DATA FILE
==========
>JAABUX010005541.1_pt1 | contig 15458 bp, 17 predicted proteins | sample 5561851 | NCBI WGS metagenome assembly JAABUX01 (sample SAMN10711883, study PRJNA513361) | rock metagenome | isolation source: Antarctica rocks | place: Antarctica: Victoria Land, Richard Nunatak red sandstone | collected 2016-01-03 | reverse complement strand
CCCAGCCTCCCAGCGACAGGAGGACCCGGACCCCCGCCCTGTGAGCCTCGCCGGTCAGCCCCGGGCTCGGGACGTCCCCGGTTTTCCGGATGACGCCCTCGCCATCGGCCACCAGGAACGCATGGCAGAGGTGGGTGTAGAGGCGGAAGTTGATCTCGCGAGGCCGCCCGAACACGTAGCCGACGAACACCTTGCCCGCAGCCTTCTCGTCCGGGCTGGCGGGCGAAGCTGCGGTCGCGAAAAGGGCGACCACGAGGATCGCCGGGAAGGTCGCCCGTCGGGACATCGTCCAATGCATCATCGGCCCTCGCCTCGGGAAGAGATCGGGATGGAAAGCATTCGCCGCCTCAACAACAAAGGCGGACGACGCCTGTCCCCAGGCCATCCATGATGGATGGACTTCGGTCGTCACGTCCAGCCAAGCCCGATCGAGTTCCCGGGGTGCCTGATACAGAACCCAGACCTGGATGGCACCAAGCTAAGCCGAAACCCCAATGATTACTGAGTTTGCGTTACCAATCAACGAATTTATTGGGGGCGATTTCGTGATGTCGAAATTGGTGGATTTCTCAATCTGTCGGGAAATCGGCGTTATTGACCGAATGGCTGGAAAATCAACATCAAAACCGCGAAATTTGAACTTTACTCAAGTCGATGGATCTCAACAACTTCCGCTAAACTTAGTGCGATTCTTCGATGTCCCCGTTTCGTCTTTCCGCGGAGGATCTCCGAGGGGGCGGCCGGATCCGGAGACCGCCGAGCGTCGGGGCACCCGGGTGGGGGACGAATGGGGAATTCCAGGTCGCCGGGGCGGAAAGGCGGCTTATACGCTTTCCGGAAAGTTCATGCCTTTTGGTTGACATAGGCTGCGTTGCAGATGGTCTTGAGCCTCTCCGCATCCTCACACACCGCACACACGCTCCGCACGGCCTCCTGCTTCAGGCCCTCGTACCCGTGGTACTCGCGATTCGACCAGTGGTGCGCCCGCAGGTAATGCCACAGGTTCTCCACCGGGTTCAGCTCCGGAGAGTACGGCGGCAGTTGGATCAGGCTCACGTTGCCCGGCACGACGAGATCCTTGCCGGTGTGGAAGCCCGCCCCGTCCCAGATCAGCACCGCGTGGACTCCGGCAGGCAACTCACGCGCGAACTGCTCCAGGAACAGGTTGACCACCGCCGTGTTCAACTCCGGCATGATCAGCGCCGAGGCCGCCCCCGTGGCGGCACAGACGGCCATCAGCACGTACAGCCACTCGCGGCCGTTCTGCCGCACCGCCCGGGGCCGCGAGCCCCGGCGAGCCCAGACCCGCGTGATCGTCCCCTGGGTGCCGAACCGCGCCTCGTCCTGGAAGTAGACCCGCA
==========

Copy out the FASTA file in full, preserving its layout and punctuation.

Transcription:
>JAABUX010005541.1_pt1 | contig 15458 bp, 17 predicted proteins | sample 5561851 | NCBI WGS metagenome assembly JAABUX01 (sample SAMN10711883, study PRJNA513361) | rock metagenome | isolation source: Antarctica rocks | place: Antarctica: Victoria Land, Richard Nunatak red sandstone | collected 2016-01-03 | reverse complement strand
CCCAGCCTCCCAGCGACAGGAGGACCCGGACCCCCGCCCTGTGAGCCTCGCCGGTCAGCCCCGGGCTCGGGACGTCCCCGGTTTTCCGGATGACGCCCTCGCCATCGGCCACCAGGAACGCATGGCAGAGGTGGGTGTAGAGGCGGAAGTTGATCTCGCGAGGCCGCCCGAACACGTAGCCGACGAACACCTTGCCCGCAGCCTTCTCGTCCGGGCTGGCGGGCGAAGCTGCGGTCGCGAAAAGGGCGACCACGAGGATCGCCGGGAAGGTCGCCCGTCGGGACATCGTCCAATGCATCATCGGCCCTCGCCTCGGGAAGAGATCGGGATGGAAAGCATTCGCCGCCTCAACAACAAAGGCGGACGACGCCTGTCCCCAGGCCATCCATGATGGATGGACTTCGGTCGTCACGTCCAGCCAAGCCCGATCGAGTTCCCGGGGTGCCTGATACAGAACCCAGACCTGGATGGCACCAAGCTAAGCCGAAACCCCAATGATTACTGAGTTTGCGTTACCAATCAACGAATTTATTGGGGGCGATTTCGTGATGTCGAAATTGGTGGATTTCTCAATCTGTCGGGAAATCGGCGTTATTGACCGAATGGCTGGAAAATCAACATCAAAACCGCGAAATTTGAACTTTACTCAAGTCGATGGATCTCAACAACTTCCGCTAAACTTAGTGCGATTCTTCGATGTCCCCGTTTCGTCTTTCCGCGGAGGATCTCCGAGGGGGCGGCCGGATCCGGAGACCGCCGAGCGTCGGGGCACCCGGGTGGGGGACGAATGGGGAATTCCAGGTCGCCGGGGCGGAAAGGCGGCTTATACGCTTTCCGGAAAGTTCATGCCTTTTGGTTGACATAGGCTGCGTTGCAGATGGTCTTGAGCCTCTCCGCATCCTCACACACCGCACACACGCTCCGCACGGCCTCCTGCTTCAGGCCCTCGTACCCGTGGTACTCGCGATTCGACCAGTGGTGCGCCCGCAGGTAATGCCACAGGTTCTCCACCGGGTTCAGCTCCGGAGAGTACGGCGGCAGTTGGATCAGGCTCACGTTGCCCGGCACGACGAGATCCTTGCCGGTGTGGAAGCCCGCCCCGTCCCAGATCAGCACCGCGTGGACTCCGGCAGGCAACTCACGCGCGAACTGCTCCAGGAACAGGTTGACCACCGCCGTGTTCAACTCCGGCATGATCAGCGCCGAGGCCGCCCCCGTGGCGGCACAGACGGCCATCAGCACGTACAGCCACTCGCGGCCGTTCTGCCGCACCGCCCGGGGCCGCGAGCCCCGGCGAGCCCAGACCCGCGTGATCGTCCCCTGGGTGCCGAACCGCGCCTCGTCCTGGAAGTAGACCCGCA